But thinking about the future was even more painful. I wondered if Labour would win any future election or will turn into the role of the main opposition, with a diminishing representation in the cabinet, with lesser influence on the divisive government policies. Part of me just wanted to give up on politics. Especially because during this election period I was involved a lot in the social media campaigns, debates, researches and carefully going through the manifesto of the two major parties to understand the fundamental differences between then. All my efforts were felt to be wasted on a lost cause. Also, the glimmer of hope for a Labour resurgence disappeared with the election results, knowing Jeremy Corbyn will have to go now, which would mean shifting into reverse gear in the socialist agenda for the party. The results were also an eye-opener to understand how deeply divided the country is. Probably it always was, but Brexit brought the division to the surface. And this made me feel resigned knowing the situation is only going to get worse with another five years of Tory government and they’ll use all means to spread their propaganda of fear. I just thought of stop thinking about politics, concentrate on family and life. But I knew the answer already why I won’t do that. I would become one of the millions of indifferent people who think their view doesn’t count. And then regret for years to come that I did nothing.

So that thought was soon changed into anger and a feeling of betrayal. Betrayal of the working class population against a manifesto that put their interest at the heart of it. And more you heard about them, more frustrated you got. Someone voting Tory because they like how Boris Johnson looks! He looks like a pig who has just been jet-washed! Then you have people in the north of England who are saying they wanted Brexit done, so they voted Tory only this time and will go back to Labour. Couldn’t help thinking it was not going to the cinema and deciding on sweet or salty popcorn. As most of the public services are at the breaking point, and poverty and inequality constantly on the rise, that idea seemed laughable and dangerous in equal proportions. I could not believe how gullible someone can be to make such a decision. And I thought for a moment — let them suffer. If they can’t spot the wolf in sheep’s skin, let them suffer and they’ll realise the hard way why on earth they voted in a Tory MP. But that stage of anger only lasted momentarily as I start to question if it was the gullibility of the people or was it desperation that drove them to make such a momentous decision? Perhaps they hoped for a Brexit will end all their misfortune. The vote was driven by desperation to get out of the mess we are in, except for the fact that they chose to rely on a hopeless and heartless party.

Finally, at the third stage, the pragmatism kicked in. Giving up taking part in politics or having an interest in politics was not an option. It’s one of the core principles that define me and I could not simply let go of the hopes I garnered since a long time ago. Turning my back to people who will suffer the most was also not an option. Fortunately or unfortunately my life is at a stage where until something else drastically change our situation, the election results will have little impact on our life. That’s not true for the millions, especially in the deprived north. This will also prolong a Labour recovery because the Tories will attempt to retain those seats irrespective of the Brexit outcomes. So money will be invested in the region from their magical money tree, and people will vote them again by seeing the initiative, which might mean another Tory rule in 2024! What they won’t realise is that the Conservatives’ main agenda is to deprive communities of investments, so they main appear to be investing but will surely take the money back from peoples’ pockets. So what I thought I will be doing, despite sounding cheesy and somewhat plucked from a B-rated film, is not to let the fire that’s burning within be extinguished. A loss is soul destroying but it only makes you resolute. I felt that it was high time to regroup for 2024. And work towards a Labour Party with a united front, a lot more concerned at the perils of people but also more visible, and vocal to debunk the lies and bias in the media.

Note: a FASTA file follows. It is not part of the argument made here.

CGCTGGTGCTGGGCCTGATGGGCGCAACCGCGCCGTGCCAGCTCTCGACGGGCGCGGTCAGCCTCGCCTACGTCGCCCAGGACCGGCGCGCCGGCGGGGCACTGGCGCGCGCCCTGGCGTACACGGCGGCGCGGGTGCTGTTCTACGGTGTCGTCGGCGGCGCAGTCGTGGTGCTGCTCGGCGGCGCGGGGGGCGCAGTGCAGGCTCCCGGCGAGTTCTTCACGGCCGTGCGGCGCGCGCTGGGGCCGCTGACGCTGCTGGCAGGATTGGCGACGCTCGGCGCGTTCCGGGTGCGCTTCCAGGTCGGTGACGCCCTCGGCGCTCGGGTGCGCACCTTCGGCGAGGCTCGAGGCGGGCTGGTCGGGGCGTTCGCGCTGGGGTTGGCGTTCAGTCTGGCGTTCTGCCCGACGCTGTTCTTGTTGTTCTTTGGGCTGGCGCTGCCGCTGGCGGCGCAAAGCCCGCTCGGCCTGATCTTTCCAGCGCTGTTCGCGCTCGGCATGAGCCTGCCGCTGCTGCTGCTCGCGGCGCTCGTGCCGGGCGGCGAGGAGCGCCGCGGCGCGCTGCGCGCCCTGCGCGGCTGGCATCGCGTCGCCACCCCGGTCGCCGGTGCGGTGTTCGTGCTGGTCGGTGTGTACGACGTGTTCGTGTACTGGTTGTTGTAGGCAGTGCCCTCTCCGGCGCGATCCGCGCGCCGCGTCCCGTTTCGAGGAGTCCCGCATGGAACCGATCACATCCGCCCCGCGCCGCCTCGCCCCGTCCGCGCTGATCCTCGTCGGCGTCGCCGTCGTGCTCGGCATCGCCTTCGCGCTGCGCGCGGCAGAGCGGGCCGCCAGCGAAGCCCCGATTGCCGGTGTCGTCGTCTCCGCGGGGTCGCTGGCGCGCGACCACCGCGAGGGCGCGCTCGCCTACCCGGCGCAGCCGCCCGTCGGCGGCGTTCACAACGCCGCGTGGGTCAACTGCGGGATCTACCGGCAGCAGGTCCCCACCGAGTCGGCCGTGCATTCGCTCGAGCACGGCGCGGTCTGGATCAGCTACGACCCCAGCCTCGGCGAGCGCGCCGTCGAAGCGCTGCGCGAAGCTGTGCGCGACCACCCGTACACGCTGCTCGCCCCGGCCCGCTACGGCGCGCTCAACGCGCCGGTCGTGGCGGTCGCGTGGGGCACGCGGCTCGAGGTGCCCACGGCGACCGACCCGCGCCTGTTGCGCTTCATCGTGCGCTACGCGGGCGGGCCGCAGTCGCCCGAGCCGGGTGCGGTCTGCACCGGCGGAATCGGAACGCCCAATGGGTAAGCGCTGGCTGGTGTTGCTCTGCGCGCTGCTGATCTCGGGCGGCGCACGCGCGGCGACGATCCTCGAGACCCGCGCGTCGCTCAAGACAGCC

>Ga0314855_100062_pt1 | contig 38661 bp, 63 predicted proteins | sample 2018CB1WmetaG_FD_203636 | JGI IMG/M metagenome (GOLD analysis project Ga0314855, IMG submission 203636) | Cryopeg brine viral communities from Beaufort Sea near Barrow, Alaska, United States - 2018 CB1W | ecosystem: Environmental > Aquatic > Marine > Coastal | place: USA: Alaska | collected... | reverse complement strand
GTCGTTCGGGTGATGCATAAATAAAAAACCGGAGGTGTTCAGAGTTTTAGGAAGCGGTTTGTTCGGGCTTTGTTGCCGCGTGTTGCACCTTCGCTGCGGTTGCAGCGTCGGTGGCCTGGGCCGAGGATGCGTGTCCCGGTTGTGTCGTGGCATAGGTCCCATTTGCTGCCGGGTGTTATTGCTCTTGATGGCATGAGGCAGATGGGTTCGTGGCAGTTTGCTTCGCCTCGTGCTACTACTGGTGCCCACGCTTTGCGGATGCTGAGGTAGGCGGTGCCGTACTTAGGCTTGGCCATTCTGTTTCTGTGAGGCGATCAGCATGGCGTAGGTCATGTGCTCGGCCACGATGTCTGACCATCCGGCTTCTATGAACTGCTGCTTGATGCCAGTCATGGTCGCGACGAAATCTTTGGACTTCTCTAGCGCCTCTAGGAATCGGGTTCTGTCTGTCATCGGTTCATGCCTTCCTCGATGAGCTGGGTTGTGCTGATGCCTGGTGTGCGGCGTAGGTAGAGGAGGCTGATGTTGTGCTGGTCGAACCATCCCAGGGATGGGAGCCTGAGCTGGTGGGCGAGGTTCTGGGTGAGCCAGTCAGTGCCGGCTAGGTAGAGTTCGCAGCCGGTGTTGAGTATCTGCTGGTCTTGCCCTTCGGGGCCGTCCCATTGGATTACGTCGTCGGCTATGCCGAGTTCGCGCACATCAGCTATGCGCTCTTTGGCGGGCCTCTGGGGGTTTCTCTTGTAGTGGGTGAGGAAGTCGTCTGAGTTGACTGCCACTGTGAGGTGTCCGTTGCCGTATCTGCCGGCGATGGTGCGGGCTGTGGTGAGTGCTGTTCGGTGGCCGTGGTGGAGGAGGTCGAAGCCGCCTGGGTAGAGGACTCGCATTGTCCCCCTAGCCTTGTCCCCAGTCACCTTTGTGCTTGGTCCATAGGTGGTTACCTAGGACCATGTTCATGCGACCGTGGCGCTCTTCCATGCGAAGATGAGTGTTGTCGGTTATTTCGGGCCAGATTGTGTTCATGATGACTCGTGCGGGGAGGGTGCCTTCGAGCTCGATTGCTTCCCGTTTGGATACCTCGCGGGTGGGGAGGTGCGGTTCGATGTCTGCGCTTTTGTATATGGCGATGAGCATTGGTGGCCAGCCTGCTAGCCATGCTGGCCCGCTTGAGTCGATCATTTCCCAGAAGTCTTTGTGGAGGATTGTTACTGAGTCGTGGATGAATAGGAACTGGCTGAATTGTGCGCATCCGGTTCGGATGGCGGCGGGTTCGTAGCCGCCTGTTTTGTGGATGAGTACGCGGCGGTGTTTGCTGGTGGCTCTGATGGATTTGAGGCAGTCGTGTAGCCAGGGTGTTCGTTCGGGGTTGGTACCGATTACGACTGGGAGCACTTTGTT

So come 2020 and it’s business as usual for me now. 2019 is gone, and the era of Corbyn is over. It’s time to move on and choose a Labour leader who would live up to the legacy of Jeremy Corbyn, as well as win back the confidence of the perennial Labour voters who shunned them this time. It’s also time to give up on Brexit and consider that it will happen and ensure that the living conditions of the EU nationals in the UK and the UK citizens in the EU are not in any way compromised in the process. And finally, I would want to see the start of transformation from the grassroots level. It’s about participation in the local communities and interests where the fightback will need to begin, not in the social media or closed-door meetings. With the arrival of 2020, I was finally able to put the horror of the election behind, and feel hopeful that 2024 will be a different story. It will, but if we only start acting on it now.